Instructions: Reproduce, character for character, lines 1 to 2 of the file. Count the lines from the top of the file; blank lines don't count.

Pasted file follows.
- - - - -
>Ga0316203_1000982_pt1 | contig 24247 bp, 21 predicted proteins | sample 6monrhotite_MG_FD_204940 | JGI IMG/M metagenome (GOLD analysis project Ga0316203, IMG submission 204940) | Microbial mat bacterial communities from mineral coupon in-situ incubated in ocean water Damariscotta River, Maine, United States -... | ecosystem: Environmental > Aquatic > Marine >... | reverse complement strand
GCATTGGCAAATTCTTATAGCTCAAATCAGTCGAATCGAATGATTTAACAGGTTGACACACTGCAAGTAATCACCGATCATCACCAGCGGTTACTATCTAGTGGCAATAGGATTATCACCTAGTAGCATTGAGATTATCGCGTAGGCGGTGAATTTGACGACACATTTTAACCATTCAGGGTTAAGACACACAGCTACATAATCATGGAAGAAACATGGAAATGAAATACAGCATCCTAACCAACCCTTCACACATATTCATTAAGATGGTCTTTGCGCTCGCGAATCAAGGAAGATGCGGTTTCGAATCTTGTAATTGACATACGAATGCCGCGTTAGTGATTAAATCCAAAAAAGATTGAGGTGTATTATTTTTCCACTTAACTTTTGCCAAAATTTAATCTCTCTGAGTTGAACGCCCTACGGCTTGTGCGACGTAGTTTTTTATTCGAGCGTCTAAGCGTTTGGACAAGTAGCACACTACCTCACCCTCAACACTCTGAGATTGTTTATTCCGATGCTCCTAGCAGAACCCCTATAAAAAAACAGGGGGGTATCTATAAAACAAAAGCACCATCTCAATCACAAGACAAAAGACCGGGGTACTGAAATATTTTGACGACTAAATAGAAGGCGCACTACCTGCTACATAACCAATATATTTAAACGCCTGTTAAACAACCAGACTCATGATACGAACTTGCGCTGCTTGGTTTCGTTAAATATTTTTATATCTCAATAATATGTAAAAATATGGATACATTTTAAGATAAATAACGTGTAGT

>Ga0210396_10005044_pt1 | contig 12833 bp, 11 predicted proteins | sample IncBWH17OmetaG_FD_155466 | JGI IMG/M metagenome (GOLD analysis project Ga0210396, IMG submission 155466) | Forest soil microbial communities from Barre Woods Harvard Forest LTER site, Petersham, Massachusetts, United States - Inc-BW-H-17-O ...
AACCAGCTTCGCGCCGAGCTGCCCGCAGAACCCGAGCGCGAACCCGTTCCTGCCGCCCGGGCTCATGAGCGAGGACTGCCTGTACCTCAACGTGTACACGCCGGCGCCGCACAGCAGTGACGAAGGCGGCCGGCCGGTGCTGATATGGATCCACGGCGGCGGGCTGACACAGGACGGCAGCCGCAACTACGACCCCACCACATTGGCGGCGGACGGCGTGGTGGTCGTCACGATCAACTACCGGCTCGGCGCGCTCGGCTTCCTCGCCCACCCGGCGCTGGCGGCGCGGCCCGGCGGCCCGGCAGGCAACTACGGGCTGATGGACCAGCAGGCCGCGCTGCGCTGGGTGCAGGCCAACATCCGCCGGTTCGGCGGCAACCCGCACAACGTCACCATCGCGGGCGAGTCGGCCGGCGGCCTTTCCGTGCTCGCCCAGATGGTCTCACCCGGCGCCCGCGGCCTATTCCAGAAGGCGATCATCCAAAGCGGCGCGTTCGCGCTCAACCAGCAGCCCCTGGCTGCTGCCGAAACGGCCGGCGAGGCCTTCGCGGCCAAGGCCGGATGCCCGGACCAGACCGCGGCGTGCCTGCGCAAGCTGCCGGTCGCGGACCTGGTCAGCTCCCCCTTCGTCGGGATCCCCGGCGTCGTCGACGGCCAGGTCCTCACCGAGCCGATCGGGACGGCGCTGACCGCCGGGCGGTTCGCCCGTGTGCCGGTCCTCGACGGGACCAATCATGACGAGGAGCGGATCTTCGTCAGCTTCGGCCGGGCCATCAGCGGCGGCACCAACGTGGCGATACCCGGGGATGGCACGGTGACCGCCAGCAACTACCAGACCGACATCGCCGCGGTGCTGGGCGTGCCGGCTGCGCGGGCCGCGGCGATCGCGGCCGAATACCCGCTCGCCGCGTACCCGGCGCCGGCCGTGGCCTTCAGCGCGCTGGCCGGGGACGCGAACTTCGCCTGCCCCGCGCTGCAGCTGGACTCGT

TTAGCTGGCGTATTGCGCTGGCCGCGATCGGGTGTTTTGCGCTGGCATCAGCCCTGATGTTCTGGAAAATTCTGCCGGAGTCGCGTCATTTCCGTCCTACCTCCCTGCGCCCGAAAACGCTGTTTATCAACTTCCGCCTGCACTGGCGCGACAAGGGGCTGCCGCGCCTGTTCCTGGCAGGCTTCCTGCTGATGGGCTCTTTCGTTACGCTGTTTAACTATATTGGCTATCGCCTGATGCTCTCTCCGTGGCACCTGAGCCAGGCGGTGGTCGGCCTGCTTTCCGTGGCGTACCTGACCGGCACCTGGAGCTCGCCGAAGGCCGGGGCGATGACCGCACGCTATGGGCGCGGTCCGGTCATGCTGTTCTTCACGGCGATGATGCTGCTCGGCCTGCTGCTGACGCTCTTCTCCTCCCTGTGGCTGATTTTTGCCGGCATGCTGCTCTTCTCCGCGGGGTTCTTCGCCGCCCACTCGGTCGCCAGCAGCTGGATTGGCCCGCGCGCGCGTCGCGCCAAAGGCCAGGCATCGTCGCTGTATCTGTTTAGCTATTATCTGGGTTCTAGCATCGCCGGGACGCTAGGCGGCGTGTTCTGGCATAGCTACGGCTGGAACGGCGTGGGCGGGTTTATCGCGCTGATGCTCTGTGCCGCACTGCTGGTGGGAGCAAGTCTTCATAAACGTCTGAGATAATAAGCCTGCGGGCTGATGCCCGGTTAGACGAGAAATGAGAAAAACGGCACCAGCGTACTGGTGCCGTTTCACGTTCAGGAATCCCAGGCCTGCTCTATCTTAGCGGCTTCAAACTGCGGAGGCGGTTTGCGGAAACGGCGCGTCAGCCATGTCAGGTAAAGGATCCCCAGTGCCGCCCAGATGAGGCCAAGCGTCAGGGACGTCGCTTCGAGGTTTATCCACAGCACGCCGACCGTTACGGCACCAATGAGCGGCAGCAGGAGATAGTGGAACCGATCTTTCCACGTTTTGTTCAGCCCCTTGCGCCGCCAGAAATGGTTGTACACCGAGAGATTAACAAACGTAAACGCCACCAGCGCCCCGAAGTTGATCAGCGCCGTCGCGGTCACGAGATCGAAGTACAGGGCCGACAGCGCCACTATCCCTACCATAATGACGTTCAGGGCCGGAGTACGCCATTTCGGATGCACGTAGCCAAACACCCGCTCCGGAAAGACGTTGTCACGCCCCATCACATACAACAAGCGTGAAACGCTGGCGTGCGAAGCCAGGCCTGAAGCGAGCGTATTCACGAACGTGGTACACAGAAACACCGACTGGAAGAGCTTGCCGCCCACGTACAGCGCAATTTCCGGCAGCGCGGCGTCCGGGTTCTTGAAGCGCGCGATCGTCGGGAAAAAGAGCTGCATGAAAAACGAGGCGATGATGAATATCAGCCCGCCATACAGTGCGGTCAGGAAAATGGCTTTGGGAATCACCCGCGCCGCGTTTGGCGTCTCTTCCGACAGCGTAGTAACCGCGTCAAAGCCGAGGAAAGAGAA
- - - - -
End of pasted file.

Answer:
>Ga0316203_1000982_pt1 | contig 24247 bp, 21 predicted proteins | sample 6monrhotite_MG_FD_204940 | JGI IMG/M metagenome (GOLD analysis project Ga0316203, IMG submission 204940) | Microbial mat bacterial communities from mineral coupon in-situ incubated in ocean water Damariscotta River, Maine, United States -... | ecosystem: Environmental > Aquatic > Marine >... | reverse complement strand
GCATTGGCAAATTCTTATAGCTCAAATCAGTCGAATCGAATGATTTAACAGGTTGACACACTGCAAGTAATCACCGATCATCACCAGCGGTTACTATCTAGTGGCAATAGGATTATCACCTAGTAGCATTGAGATTATCGCGTAGGCGGTGAATTTGACGACACATTTTAACCATTCAGGGTTAAGACACACAGCTACATAATCATGGAAGAAACATGGAAATGAAATACAGCATCCTAACCAACCCTTCACACATATTCATTAAGATGGTCTTTGCGCTCGCGAATCAAGGAAGATGCGGTTTCGAATCTTGTAATTGACATACGAATGCCGCGTTAGTGATTAAATCCAAAAAAGATTGAGGTGTATTATTTTTCCACTTAACTTTTGCCAAAATTTAATCTCTCTGAGTTGAACGCCCTACGGCTTGTGCGACGTAGTTTTTTATTCGAGCGTCTAAGCGTTTGGACAAGTAGCACACTACCTCACCCTCAACACTCTGAGATTGTTTATTCCGATGCTCCTAGCAGAACCCCTATAAAAAAACAGGGGGGTATCTATAAAACAAAAGCACCATCTCAATCACAAGACAAAAGACCGGGGTACTGAAATATTTTGACGACTAAATAGAAGGCGCACTACCTGCTACATAACCAATATATTTAAACGCCTGTTAAACAACCAGACTCATGATACGAACTTGCGCTGCTTGGTTTCGTTAAATATTTTTATATCTCAATAATATGTAAAAATATGGATACATTTTAAGATAAATAACGTGTAGT